By Leslie Jones
KEYE TV anchor and managing editor Judy Maggio spent more than 30 years in broadcast news, covered all kinds of stories, and was voted “Best News Anchor in Austin” many years in a row by the Austin Chronicle.
Among top career highlights, Judy lists covering three presidential inaugurations and four national political conventions. At the end of May, she will be leaving KEYE TV so that she can enjoy weeknights off (for the first time in 30 years) and pursue new opportunities outside the high-stress nightly news environment.
Judy will be honored at the 41st Banner Brunch on Saturday, April 12. Ahead of time, she shared more with us about her amazing career.
WCA: What’s been the most rewarding part of your career?
Judy: The wonderful friends I’ve made along the way. You work incredibly closely with colleagues in a newsroom and you become like family very quickly. Friendships I’ve cultivated both at work and out in the field have truly enriched my life. That’s by far, the greatest gift of my decades in television news.
WCA: What’s been the most fun?
Judy: I’ve sung with Willie Nelson on his bus, walked through the wildflower center with Lady Bird Johnson, swooned over Patrick Swayze as he did an interview with me at Zilker Park (and then kissed me on the cheek when it was over). I’ve interviewed Dan Rather, Walter Cronkite, Ted Koppel and Peter Jennings… I had the good fortune to work in television news when there was plenty of money to spend on travel and on taking time to really do in-depth stories. Basically, I’ve been blessed.
WCA: What was something you had to learn early on in your career?
Judy: My mentor, Carole Kneeland, taught me not to be intimidated by politicians and people in positions of power. When I was her intern at the State Capitol, I was in awe of the way she would question the governor or hold lawmakers’ feet to the fire on an issue. I learned very quickly that they put their pants on one leg at a time just like the rest of us.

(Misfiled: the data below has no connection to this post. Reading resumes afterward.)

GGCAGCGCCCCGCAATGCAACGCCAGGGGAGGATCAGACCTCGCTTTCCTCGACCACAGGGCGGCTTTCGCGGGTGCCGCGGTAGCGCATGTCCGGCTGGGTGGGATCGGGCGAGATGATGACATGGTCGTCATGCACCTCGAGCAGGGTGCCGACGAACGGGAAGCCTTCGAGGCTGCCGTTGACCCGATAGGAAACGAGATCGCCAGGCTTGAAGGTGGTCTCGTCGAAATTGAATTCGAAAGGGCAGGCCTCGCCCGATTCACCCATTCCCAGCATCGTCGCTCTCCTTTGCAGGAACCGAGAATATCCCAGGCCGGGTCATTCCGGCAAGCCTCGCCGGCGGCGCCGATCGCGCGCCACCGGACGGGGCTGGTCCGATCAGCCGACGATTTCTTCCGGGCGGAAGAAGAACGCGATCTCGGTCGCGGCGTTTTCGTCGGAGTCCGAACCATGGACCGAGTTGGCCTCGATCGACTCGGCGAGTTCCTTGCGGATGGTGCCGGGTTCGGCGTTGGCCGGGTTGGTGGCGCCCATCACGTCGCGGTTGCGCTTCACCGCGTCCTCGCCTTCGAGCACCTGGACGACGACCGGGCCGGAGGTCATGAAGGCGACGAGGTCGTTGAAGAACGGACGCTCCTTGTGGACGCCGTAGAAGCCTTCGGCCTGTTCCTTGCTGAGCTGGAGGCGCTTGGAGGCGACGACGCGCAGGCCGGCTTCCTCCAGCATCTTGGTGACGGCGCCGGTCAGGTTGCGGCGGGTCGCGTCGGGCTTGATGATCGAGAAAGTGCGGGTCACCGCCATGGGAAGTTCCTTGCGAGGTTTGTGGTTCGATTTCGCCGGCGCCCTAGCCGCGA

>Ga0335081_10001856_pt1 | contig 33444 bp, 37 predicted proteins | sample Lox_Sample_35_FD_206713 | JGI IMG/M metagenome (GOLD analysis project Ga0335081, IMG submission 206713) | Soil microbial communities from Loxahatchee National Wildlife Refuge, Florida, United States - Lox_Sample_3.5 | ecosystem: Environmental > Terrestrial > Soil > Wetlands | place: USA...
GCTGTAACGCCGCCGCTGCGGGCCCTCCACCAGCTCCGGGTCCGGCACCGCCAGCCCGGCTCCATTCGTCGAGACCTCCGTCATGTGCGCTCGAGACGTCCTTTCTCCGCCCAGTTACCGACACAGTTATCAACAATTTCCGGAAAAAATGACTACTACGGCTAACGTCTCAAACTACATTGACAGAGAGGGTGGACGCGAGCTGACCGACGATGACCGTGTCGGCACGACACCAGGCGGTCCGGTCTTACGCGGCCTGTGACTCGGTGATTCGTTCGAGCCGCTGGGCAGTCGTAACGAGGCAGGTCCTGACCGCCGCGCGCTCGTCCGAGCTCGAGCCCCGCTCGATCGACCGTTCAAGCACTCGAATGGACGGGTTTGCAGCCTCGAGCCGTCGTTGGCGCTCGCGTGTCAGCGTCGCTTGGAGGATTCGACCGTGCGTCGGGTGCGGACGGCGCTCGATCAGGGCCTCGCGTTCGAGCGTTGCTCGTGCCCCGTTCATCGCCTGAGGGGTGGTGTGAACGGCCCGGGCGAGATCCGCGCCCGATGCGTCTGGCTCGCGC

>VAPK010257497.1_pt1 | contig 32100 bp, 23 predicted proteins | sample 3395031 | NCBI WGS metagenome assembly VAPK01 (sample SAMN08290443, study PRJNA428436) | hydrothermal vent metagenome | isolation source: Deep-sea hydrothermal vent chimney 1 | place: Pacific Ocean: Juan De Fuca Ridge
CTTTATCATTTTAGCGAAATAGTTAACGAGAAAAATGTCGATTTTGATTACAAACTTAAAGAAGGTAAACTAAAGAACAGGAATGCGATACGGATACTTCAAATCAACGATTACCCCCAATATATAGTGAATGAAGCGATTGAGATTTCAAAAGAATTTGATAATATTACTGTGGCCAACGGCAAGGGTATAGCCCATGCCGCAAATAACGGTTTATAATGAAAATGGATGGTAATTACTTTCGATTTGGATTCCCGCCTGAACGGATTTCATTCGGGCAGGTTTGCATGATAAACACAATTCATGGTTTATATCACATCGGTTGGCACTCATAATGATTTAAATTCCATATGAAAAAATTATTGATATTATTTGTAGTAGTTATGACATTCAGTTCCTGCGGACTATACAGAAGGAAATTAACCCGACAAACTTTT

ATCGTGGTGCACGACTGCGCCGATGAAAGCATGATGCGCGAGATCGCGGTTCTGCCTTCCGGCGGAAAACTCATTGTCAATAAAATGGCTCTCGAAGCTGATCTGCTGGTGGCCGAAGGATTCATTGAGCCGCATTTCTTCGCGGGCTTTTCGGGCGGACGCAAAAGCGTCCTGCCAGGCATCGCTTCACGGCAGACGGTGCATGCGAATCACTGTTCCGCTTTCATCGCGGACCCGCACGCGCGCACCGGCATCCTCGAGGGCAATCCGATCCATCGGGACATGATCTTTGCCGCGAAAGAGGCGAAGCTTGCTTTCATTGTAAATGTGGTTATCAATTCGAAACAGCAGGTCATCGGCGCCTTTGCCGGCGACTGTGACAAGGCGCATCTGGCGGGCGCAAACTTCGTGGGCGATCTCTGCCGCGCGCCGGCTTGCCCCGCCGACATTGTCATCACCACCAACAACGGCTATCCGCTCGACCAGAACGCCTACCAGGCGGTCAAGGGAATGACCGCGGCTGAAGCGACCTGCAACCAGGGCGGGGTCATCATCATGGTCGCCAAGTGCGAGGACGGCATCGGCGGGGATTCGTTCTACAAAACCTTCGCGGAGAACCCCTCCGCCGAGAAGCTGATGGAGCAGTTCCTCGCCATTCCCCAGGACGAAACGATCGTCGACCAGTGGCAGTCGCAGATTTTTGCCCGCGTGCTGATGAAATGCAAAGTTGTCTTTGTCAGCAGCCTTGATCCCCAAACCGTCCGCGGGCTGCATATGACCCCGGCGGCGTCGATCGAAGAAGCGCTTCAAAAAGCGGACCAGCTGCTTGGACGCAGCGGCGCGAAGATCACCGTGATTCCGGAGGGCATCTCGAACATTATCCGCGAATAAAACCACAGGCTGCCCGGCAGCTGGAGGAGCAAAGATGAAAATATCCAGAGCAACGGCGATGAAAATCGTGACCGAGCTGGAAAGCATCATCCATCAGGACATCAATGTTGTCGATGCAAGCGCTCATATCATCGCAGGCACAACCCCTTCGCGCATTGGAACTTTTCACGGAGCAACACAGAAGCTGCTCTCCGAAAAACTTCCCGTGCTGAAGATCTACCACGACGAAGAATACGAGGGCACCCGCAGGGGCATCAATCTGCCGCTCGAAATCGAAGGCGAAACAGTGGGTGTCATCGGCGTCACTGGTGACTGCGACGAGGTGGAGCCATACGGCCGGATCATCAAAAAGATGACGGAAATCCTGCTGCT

WCA: What was the most difficult part of your career?
Judy: When our house burned down in January of 2006. My husband was a special projects producer at KEYE at the time and we were both out in California covering the Longhorns in the National Championship. We got that dreaded call in the middle of the night and returned to a home where there was very little left. Our beloved cat was killed in the fire too.
But it was a bittersweet time because the outpouring of love from this community touched my heart and made me feel a bit like Jimmy Stewart in It’s a Wonderful Life. Every kindness we’d ever shown anyone was repaid tenfold.
We handled the tragedy with the love and support of family and friends. For about a year after that, it was very difficult for me to read any story dealing with fire, but it also taught me so many valuable life lessons. Everyone says the most important things in life are not things at all, but until you’ve lost everything you own – yet the people you love most in the world are safe and healthy – you can’t really comprehend the insignificance of “stuff.”
WCA: How has the work environment in broadcast news changed for women over the course of your career?
Judy: I think the biggest change is the number of women in management. When I first started in 1981, women were just cracking the glass ceiling in television news and rising above “token” status. Though I’ve never personally felt discriminated against, it’s been invigorating to watch women take over the anchor desks at the networks and run major news operations and broadcast companies.
WCA: What do you think television news will look like in another 30 years? Are you optimistic?
Judy: That’s a tough one. Remember, I started in the business when cable was just being installed in people’s homes and only three networks were really doing news. Now we compete against our cell phones, online news, hundreds of news channels, etc.
I don’t honestly think in 30 years folks will be sitting down at a designated time to watch a newscast on television. Heck, no one under 40 does that today… I’m not optimistic about the future of television news. In our drive to put things on social media as quickly as possible, the accuracy of information is not vetted as fully as it should be. We old-timers in the business are greatly concerned about this. My favorite news director used to say, “It’s more important to be right than to be first!”
WCA: What are you going to do come June?
Judy: Oh my gosh, I’ve already started collecting a wardrobe of flip-flops! This summer I plan to do a lot of swimming, yoga and traveling. I volunteer to sing at nursing homes and I will have more time to do that. My daughter graduated from St. Andrews University in Scotland (no, she did not meet a prince there) and we will attend her graduation in June and then do some vacationing abroad.
I’m just looking forward to having weeknights off! For the first time in 30 years, we can actually meet friends for happy hour or go to a concert that’s not on Saturday night! You will see me at Barton Springs … a lot!
I do plan to continue writing and working in journalism in some form or fashion come January. I just haven’t figured out how that will play out just yet. I’ve worked full-time in a very stressful job since I was 21, and I’m lucky that now I can take a break and explore new opportunities.